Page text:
In this blog post, I will talk about the recent trends of journal editors rejecting papers because of their similarity with other papers as detected by the CrossCheck system. I will explain how this system works and talk about its impact, benefits and drawbacks.
What is similarity checking?
Nowadays, when an author submit a paper to a well-known academic journal (from publishers such as Springer, Elsevier and IEEE), the editor will first submit the paper to an online system to check if the paper contain plagiarism. That system will compare the paper with papers from a database created by various publishers and websites to check if the paper is similar to some existing documents. Then, a report is provided to the journal editor indicating if there is some similarity with existing documents. In the case where the similarity is high or some key parts have clearly plagiarised from other authors, the editor will typically reject the paper. Otherwise, the editor will submit the paper to reviewers and then start the normal review process.
Why checking the similarity with other papers?
There are two reasons why editors perform this similarity check:
- to quickly detect plagiarized papers that should clearly not be published.
- to check if a paper from an author is original (i.e. if it is not too similar to previous papers from the same author).
In the second case, some journal editors will say for example that the “similarity score” should be below 20% or 40%, depending on the journal. Thus, under this model, an author is allowed to reuse just little bit of text in his own papers.
How does it works?
Now you perhaps wonder how that similarity score is calculated. Having access to some similarity report generated by the CrossCheck system, I will provide information about what these reports looks like and then explain some key aspects of this system.
After the editor submit a paper to CrossCheck, he receives a report. This report contains a summary page that looks like this:
This report gives an overall similarity score of 32%. It can be interpreted as that on overall 32 % of the content of the text matches with existing documents. It is furthermore said that 4 % is a match with internet sources, 31% with some other publications and 2% with student papers. And as it can be observed, 31% + 2% + 4 % does not add up to 32%. Why? Actually, the calculation of the similarity score is misleading. I do not have access to how the score is calculated but I found some explanation online. It is that the similarity score is computed by matching each part of a text with at most one document. In other words, if some paragraph of a submitted paper match with two existing documents, this paragraph will be counted only once in the overall score of 32 %.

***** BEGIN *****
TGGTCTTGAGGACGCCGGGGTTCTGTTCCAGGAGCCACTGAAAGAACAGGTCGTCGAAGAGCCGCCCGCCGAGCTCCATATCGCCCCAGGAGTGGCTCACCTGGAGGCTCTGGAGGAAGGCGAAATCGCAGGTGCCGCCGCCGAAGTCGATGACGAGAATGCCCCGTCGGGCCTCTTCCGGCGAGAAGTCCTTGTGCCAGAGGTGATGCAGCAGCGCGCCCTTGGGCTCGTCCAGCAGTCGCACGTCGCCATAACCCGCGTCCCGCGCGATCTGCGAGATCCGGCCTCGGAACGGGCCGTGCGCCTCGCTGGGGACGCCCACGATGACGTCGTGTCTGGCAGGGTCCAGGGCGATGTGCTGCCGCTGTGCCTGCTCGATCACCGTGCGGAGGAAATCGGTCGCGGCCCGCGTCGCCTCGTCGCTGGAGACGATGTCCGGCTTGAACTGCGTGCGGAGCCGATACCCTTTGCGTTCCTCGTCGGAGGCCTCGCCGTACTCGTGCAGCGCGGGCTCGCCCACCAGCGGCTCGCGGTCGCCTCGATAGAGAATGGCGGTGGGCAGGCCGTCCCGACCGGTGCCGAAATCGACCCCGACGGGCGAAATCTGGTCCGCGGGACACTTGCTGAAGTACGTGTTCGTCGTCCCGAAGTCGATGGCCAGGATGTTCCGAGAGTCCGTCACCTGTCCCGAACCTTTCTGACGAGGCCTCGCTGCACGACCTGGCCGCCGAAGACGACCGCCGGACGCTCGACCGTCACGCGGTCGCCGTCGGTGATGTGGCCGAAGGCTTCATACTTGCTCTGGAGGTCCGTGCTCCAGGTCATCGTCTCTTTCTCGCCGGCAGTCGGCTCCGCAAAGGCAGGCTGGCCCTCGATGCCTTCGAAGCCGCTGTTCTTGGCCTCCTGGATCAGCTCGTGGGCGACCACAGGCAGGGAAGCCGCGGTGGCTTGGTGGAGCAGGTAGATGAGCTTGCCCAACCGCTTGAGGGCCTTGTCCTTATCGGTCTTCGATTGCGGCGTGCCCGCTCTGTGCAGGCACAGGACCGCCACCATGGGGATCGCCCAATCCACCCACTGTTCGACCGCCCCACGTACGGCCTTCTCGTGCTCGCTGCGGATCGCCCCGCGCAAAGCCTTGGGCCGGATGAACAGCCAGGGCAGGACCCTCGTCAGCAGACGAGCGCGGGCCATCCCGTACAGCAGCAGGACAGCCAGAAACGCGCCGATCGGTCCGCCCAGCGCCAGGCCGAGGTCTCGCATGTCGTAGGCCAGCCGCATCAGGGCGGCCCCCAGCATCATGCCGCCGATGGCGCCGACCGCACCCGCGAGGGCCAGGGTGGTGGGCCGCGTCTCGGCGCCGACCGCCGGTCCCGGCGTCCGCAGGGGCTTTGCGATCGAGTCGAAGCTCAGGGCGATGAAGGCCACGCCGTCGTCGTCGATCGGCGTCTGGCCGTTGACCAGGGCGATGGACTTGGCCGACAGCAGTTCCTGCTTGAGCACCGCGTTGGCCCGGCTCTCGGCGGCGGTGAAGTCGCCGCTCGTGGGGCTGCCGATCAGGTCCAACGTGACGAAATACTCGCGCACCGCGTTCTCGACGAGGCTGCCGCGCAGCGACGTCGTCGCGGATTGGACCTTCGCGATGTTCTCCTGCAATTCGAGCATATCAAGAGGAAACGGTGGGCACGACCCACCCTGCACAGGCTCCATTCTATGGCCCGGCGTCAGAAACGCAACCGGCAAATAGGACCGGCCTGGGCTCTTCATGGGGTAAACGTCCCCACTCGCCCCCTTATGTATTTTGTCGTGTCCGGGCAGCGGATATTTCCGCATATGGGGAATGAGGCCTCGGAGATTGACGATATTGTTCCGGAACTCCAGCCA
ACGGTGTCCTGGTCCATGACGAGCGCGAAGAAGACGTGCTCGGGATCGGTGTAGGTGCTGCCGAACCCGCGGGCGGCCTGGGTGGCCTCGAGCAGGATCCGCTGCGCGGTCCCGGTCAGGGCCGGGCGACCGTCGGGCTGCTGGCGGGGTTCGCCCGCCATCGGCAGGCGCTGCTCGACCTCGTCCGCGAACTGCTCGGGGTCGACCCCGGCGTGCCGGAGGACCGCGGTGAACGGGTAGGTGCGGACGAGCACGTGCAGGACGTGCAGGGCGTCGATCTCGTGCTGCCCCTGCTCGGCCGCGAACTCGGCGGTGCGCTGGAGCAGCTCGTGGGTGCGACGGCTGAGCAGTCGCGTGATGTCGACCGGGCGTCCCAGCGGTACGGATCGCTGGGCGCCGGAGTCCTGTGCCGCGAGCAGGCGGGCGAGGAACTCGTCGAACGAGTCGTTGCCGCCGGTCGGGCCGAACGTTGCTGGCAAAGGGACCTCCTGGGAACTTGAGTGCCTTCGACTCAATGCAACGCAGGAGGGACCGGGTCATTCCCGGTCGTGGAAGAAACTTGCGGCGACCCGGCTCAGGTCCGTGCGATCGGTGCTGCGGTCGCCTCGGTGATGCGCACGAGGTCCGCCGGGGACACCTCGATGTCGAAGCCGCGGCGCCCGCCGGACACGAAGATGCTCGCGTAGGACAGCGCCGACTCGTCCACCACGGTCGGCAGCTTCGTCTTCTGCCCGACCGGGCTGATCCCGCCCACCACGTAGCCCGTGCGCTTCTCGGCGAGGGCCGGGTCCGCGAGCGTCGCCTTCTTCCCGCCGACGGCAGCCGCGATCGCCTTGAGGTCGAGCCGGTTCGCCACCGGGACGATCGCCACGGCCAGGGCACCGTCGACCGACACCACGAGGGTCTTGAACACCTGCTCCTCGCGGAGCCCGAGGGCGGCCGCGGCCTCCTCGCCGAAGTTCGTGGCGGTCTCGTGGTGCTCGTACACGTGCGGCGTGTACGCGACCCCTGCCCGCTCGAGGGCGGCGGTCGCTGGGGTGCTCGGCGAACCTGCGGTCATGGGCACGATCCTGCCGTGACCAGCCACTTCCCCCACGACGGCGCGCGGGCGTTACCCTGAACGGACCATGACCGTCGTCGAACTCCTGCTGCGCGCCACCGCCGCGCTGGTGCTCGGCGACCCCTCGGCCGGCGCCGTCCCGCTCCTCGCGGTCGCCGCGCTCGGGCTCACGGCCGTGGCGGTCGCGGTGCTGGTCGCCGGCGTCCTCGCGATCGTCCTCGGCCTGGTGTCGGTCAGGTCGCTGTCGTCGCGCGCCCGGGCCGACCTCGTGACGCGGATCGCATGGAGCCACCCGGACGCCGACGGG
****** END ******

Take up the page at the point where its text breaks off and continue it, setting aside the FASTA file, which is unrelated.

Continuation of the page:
In the above picture, it is also observed that there is a 23 % match with a another document (called #1), a 1% match with a document (#2), less than 1% match with a document (#3), and so on until some document (#9).
An annotated pdf is also provided to the editor, which highlights the parts that are matching with the documents. For example, I show some page of such report below, where I have blurred the text for anonymization:
In such report, matching parts are highlighted in different colors and some number indicates which documents has been matched to which part of the text. For example, the title of the paper is said to partly match with document #1, and the abstract is said to partly match with document #18 and #8.
Limitations of this similarity checking systems
I will now describe some problems that I have observed about reports generated by this similarity checking system:
- In the above report, the countries of authors and their affiliations is considered as matching with their previous documents, which increases the similarity score. But obviously, this should not be taken into account. Can we blame an author for using the same affiliations in two papers or for having the same affiliation as another author?
- Keywords are also considered as matching with previous documents. But I don’t think that using the same keywords as another paper should be an issue.
- Some of the matches are some very generic expressions or sentences that are used in many papers such as “explained in the next section” or “this paper is organized as follows”.
- Another limitation is that this similarity check completely ignores all the figures or illustrations. Thus if an author extends a conference paper as a journal paper and add many figures for experiments to differentiate his two papers, these figures will be completely ignored in the similarity score.